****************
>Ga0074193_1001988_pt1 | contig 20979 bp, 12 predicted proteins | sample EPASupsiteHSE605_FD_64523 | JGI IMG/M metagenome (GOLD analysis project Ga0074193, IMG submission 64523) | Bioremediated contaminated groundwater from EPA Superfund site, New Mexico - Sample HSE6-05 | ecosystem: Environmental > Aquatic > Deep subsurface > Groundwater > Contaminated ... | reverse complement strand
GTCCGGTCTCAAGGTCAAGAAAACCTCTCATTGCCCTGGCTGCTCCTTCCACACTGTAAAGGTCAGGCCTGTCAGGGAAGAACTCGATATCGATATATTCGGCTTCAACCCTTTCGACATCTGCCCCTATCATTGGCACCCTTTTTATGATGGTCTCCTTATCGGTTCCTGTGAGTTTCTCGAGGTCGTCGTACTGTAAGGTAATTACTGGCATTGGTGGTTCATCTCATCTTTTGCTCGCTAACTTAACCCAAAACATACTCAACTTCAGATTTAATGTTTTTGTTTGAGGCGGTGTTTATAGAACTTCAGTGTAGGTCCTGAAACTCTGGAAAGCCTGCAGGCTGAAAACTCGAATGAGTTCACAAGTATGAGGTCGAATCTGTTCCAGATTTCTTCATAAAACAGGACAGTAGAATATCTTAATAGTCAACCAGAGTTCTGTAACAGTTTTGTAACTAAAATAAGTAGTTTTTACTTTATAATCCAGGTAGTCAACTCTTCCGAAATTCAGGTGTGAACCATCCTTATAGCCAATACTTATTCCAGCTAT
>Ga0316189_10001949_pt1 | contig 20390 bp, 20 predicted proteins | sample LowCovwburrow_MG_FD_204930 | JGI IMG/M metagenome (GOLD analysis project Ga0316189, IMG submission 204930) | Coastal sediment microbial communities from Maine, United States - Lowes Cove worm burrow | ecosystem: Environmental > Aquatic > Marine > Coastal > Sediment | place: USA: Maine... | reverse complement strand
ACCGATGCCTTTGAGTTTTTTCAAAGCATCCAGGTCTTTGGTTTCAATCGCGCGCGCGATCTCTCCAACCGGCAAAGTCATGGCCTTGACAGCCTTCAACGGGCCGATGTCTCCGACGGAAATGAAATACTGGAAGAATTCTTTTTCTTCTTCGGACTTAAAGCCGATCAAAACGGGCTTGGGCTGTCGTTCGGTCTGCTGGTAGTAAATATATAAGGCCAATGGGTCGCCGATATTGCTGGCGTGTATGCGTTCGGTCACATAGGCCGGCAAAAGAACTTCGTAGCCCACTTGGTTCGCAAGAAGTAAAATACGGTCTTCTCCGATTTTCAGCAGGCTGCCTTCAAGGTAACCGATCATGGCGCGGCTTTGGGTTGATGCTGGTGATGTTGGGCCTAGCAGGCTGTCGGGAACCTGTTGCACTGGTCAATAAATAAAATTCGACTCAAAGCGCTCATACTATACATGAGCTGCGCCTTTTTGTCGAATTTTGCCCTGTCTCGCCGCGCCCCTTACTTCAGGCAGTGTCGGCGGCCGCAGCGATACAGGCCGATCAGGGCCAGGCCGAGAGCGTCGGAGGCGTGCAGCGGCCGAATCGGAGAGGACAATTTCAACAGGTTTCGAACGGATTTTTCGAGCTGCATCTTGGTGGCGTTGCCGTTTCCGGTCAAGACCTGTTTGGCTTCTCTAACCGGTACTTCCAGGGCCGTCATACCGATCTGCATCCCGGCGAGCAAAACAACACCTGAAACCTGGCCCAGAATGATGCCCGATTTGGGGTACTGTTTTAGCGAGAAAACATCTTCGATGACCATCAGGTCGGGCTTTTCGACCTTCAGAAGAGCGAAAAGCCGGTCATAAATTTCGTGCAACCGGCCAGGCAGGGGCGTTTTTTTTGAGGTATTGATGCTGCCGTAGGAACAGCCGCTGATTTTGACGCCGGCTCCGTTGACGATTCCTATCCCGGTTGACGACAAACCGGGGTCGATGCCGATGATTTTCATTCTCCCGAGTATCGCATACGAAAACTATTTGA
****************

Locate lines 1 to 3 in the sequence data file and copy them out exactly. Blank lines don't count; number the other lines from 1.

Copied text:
>Ga0074193_1001988_pt1 | contig 20979 bp, 12 predicted proteins | sample EPASupsiteHSE605_FD_64523 | JGI IMG/M metagenome (GOLD analysis project Ga0074193, IMG submission 64523) | Bioremediated contaminated groundwater from EPA Superfund site, New Mexico - Sample HSE6-05 | ecosystem: Environmental > Aquatic > Deep subsurface > Groundwater > Contaminated ... | reverse complement strand
GTCCGGTCTCAAGGTCAAGAAAACCTCTCATTGCCCTGGCTGCTCCTTCCACACTGTAAAGGTCAGGCCTGTCAGGGAAGAACTCGATATCGATATATTCGGCTTCAACCCTTTCGACATCTGCCCCTATCATTGGCACCCTTTTTATGATGGTCTCCTTATCGGTTCCTGTGAGTTTCTCGAGGTCGTCGTACTGTAAGGTAATTACTGGCATTGGTGGTTCATCTCATCTTTTGCTCGCTAACTTAACCCAAAACATACTCAACTTCAGATTTAATGTTTTTGTTTGAGGCGGTGTTTATAGAACTTCAGTGTAGGTCCTGAAACTCTGGAAAGCCTGCAGGCTGAAAACTCGAATGAGTTCACAAGTATGAGGTCGAATCTGTTCCAGATTTCTTCATAAAACAGGACAGTAGAATATCTTAATAGTCAACCAGAGTTCTGTAACAGTTTTGTAACTAAAATAAGTAGTTTTTACTTTATAATCCAGGTAGTCAACTCTTCCGAAATTCAGGTGTGAACCATCCTTATAGCCAATACTTATTCCAGCTAT
>Ga0316189_10001949_pt1 | contig 20390 bp, 20 predicted proteins | sample LowCovwburrow_MG_FD_204930 | JGI IMG/M metagenome (GOLD analysis project Ga0316189, IMG submission 204930) | Coastal sediment microbial communities from Maine, United States - Lowes Cove worm burrow | ecosystem: Environmental > Aquatic > Marine > Coastal > Sediment | place: USA: Maine... | reverse complement strand